Thermal Energy
Description Of Thermal Energy
Thermal energy is the energy that occurs when atoms rub together creating heat. Atoms are always moving around, that's what makes things feel colder or warmer. The temperature of the atoms depends on the speed of the atoms. Thermal energy is not the same thing as heat. Heat is when energy is transferred between two different objects when they have different temperatures. Thermal energy can be used for many different things too.

Thermal Energy In Your Life
Thermal energy is used all the time. It can be used to heat your house or to heat you up. Thermal energy is used in your kitchen a lot too. For example thermal energy is used to heat up your food in the form of your oven. Thermal energy heats up the atoms, which in turn heat up metal coils in the oven. The heat in the oven intensifies and finally your food gets cooked. Thermal energy can be used for many different things.

Figure 1. The inside of an oven can be heated to very high temperatures by thermal energy.

Figure 2. Thermal energy can be found in varying temperatures in fire.

Figure 3. An example of thermal energy, shown in the form of flames.

Thermal Energy Experiment
The purpose of this experiment was to determine the heat fluctuations of a hand warmer. The materials used were a hand warmer and a thermometer. A hand warmer was placed on a desk and a thermometer was placed on the hand warmer. Every minute the hand warmer's temperature was measured and recorded. This process was repeated for 20 minutes. The hand warmers temperature started at a warm 25.1 degrees. The hand warmers temperature steadily increased for 16 minutes and then remained the same for 1 minute. The warmest the hand warmer became was 42.8 degrees, after that the temperature decreased. The temperature of the hand warmer fluctuated because of the movement of the atoms. If the table shifted slightly then that would have caused the atoms to speed up. Thermal energy is what it is called when atoms speed up and cause heat. Thermal energy is used for many things.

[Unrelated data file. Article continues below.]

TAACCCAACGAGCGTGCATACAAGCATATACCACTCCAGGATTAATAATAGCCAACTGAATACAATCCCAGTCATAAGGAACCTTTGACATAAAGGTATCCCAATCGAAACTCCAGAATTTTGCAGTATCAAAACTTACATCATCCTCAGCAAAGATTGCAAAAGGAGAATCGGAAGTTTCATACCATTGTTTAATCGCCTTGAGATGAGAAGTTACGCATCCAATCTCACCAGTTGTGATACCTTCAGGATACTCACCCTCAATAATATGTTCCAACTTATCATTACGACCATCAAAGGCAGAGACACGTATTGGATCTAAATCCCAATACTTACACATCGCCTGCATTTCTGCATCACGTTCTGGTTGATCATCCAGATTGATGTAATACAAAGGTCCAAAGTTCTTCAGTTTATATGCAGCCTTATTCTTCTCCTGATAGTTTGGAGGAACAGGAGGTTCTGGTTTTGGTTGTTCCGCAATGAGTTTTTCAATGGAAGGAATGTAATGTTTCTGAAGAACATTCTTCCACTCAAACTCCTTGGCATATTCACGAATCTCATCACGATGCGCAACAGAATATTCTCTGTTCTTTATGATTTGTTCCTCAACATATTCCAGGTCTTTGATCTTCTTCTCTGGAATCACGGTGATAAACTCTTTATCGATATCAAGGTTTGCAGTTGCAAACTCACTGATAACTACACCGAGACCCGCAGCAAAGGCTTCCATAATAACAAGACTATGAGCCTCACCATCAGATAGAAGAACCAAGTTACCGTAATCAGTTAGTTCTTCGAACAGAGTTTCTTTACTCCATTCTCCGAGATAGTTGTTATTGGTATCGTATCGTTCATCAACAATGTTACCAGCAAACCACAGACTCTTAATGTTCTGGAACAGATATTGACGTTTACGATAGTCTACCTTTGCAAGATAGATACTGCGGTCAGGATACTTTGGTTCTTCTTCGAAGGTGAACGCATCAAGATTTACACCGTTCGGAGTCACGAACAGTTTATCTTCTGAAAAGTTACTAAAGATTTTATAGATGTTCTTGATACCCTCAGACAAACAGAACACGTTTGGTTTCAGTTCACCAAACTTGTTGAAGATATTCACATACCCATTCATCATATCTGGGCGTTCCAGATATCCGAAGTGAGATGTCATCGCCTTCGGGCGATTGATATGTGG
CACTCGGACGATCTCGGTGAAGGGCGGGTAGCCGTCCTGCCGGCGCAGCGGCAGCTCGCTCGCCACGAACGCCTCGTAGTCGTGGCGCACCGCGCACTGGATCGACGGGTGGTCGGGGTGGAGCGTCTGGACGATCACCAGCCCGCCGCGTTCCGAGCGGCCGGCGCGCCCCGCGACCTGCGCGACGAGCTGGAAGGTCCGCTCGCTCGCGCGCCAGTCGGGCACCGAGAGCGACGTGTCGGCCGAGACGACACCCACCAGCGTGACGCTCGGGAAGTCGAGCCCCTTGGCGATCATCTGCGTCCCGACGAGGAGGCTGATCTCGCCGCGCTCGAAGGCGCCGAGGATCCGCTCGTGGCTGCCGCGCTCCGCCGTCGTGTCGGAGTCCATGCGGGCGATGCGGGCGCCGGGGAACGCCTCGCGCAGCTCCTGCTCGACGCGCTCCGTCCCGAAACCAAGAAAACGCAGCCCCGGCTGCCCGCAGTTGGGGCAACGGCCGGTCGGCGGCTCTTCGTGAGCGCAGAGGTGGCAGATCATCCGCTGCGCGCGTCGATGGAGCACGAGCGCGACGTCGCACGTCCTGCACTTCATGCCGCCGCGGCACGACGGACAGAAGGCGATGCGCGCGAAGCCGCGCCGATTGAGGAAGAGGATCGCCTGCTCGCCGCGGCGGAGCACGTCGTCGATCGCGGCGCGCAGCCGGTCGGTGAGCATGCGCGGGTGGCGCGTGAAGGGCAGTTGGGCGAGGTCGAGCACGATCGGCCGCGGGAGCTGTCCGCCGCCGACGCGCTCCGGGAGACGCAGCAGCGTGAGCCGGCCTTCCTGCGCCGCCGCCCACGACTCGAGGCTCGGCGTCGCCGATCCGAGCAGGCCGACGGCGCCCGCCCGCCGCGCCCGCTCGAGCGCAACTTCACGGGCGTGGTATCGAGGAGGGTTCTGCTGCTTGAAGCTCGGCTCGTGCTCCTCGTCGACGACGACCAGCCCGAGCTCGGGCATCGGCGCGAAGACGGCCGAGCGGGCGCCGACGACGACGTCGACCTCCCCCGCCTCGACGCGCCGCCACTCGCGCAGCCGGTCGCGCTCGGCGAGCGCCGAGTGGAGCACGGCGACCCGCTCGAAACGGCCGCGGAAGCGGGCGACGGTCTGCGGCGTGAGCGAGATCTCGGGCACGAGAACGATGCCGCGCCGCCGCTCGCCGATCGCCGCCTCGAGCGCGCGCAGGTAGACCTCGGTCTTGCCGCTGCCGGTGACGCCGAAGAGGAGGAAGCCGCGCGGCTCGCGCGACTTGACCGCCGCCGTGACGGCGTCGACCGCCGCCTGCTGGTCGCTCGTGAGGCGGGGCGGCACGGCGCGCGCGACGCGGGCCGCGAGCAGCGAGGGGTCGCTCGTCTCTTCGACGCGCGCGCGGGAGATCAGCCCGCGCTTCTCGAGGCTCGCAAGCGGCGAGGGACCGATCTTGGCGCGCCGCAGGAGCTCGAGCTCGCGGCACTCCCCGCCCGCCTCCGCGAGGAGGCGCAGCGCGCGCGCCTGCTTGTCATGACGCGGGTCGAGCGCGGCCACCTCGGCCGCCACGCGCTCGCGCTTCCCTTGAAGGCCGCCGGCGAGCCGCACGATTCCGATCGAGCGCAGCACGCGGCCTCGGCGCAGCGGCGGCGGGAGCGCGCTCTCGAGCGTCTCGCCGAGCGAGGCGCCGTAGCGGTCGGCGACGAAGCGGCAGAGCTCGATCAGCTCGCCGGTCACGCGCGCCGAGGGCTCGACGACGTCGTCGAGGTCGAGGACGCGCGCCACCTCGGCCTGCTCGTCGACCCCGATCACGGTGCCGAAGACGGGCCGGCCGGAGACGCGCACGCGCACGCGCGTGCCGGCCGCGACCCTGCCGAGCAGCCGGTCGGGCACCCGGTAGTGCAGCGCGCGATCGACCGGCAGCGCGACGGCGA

Figure 4. The experiment was performed with a thermometer and a hand warmer.